Bordering on loco: Dems' Calderon ovation
Excerpt: I never expected, in my lifetime, to see a foreign dictator of a corrupt narco state given a standing ovation in the halls of Congress for attacking an American sovereign state…..Even more disturbing is the fact that these same Democrats applauded the leader of a country that's directly responsible for our own country's drug, gang and illegal-immigration problems and who criticized a state law that directly mirrors federal law.

The Bankrupting of America
Excerpt: The American public feels it is drowning in red ink. It is dismayed and even outraged at the burgeoning national deficits, unbalanced state and local budgets, and accounting that often masks the extent of indebtedness. There is a mounting sense that taxpayers are being taken for an expensive ride by public-sector unions. The extraordinary benefits the unions have secured for their members are going to be harder and harder to pay. The political backlash has energized the tea party activists, put incumbents at risk in both parties, and already elected fiscal conservatives such as Republican Gov. Chris Christie of New Jersey. Over the next fiscal year, the states are looking at deficits approaching hundreds of billions of dollars. The Center on Budget and Policy Priorities, a liberal think tank, estimates that this coming year alone states will face an aggregate shortfall of $180 billion. In some states the budget gap is more than 30%. How did we get into such a mess? States have always had to cope with volatility in the size and composition of their populations. Now we have shrinking tax bases caused by recession and extra costs imposed on states to pay for Medicaid in the federal health-care program. The straw (well, more like an iron beam) that breaks the camel's back is the unfunded portions of state pension plans, health care and other retirement benefits promised to public-sector employees. And federal government assistance to states is falling—down by roughly half in the next fiscal year beginning Oct. 1.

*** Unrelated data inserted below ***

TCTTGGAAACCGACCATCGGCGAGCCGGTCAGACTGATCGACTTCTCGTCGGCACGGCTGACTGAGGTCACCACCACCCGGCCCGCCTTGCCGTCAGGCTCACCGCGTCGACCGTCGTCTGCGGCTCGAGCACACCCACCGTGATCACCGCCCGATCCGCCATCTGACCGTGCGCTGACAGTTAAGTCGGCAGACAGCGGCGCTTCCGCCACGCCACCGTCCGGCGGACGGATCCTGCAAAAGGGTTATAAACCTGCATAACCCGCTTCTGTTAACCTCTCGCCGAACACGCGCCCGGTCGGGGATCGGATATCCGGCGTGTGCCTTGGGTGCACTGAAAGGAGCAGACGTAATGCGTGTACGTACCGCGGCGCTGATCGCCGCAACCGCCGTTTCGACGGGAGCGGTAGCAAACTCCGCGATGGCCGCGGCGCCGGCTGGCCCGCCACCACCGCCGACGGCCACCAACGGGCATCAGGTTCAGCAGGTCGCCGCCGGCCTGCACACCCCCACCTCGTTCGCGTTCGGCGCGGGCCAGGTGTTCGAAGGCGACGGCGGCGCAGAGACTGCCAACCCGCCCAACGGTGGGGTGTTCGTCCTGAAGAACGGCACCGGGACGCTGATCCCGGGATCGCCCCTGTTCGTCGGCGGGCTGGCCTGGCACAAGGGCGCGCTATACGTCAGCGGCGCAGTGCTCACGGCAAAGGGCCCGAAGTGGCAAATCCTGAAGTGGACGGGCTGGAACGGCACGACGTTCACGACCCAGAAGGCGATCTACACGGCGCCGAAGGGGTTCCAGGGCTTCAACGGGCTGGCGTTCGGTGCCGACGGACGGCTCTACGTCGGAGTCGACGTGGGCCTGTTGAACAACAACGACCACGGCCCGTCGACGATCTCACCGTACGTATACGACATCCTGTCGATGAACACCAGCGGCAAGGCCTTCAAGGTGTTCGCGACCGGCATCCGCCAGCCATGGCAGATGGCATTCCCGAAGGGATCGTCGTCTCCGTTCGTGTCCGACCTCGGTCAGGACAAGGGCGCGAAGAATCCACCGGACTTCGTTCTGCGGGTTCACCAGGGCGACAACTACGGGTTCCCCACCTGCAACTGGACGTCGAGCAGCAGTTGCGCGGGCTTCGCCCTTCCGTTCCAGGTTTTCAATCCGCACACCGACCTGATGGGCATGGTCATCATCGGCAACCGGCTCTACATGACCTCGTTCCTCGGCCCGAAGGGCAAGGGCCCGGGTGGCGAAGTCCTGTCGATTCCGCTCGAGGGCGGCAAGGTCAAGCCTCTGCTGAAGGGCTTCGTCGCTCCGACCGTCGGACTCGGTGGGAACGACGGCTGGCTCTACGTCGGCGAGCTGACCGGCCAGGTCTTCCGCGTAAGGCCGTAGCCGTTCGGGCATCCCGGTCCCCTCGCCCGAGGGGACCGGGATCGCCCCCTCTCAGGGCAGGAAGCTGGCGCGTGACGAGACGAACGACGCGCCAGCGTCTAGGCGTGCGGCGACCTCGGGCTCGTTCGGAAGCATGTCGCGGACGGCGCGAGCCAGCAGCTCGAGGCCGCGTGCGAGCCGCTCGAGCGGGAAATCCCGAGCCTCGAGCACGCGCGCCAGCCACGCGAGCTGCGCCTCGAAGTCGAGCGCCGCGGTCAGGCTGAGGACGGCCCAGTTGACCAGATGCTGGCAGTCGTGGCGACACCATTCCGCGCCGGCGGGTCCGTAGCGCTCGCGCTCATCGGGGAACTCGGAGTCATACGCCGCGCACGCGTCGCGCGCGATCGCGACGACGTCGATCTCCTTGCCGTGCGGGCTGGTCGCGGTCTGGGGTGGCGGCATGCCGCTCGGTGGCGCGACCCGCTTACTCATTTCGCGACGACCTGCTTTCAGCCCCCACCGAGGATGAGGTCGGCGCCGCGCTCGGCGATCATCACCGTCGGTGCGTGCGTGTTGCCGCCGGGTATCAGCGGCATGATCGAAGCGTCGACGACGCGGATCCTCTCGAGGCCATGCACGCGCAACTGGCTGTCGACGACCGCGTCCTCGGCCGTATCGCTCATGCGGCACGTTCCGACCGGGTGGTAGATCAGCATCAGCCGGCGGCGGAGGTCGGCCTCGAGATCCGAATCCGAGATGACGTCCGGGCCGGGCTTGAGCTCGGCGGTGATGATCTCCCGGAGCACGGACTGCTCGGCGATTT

Jamaica declares emergency in capital after attacks
The drug violence spreads. Every American using illegal drugs is an accessory to murder. Excerpt: Jamaica declared a state of emergency in two parishes of its capital Kingston on Sunday after shooting and firebomb attacks on police stations by suspected supporters of an alleged drug lord who faces extradition to the United States. "A state of public emergency, limited to the parishes of Kingston and St. Andrew, has been declared and will come into effect at 6:00 p.m. (2300 GMT) today," the government's Jamaica Information Service (JIS) said. The limited emergency in the popular Caribbean tourist destination covered districts of the capital where gunmen on Sunday fired on two police stations and set fire to another. At least one policemen was injured. The attackers were suspected supporters of Christopher "Dudus" Coke whom the government has called on to surrender to face a U.S. extradition request on cocaine trafficking and gun-running charges. (Old joke: “I met a nice girl on that island.” “Jamaica?” “No, but another drink and I would have.”)

Democrats: Learn to Read
Excerpt: The literacy rate in the United States is 99 percent. That means that only 1 percent of people in the United States above the age of 15 are incapable of reading and writing. Apparently, all of them are members of the Obama administration. Attorney General Eric Holder admits that he has not read the Arizona immigration law, which requires law enforcement officers to check immigration status upon stopping people based on reasonable suspicion of illegal activity. Secretary of Homeland Security Janet Napolitano says she hasn't read the law, either. You can also lump State Department spokesman P.J. Crowley into that group. That did not stop any of them from opining at length on the Arizona law; Holder called the law "a slippery slope" leading to racial profiling, saying he based that opinion on "television, talking to people who are on the review panel." Napolitano called the law "bad law enforcement law." Crowley defended a U.S. diplomat who actually apologized to China for the immigration law -- as though American states should apologize for enforcing their borders to a country that routinely excises and sells the internal organs of its political prisoners.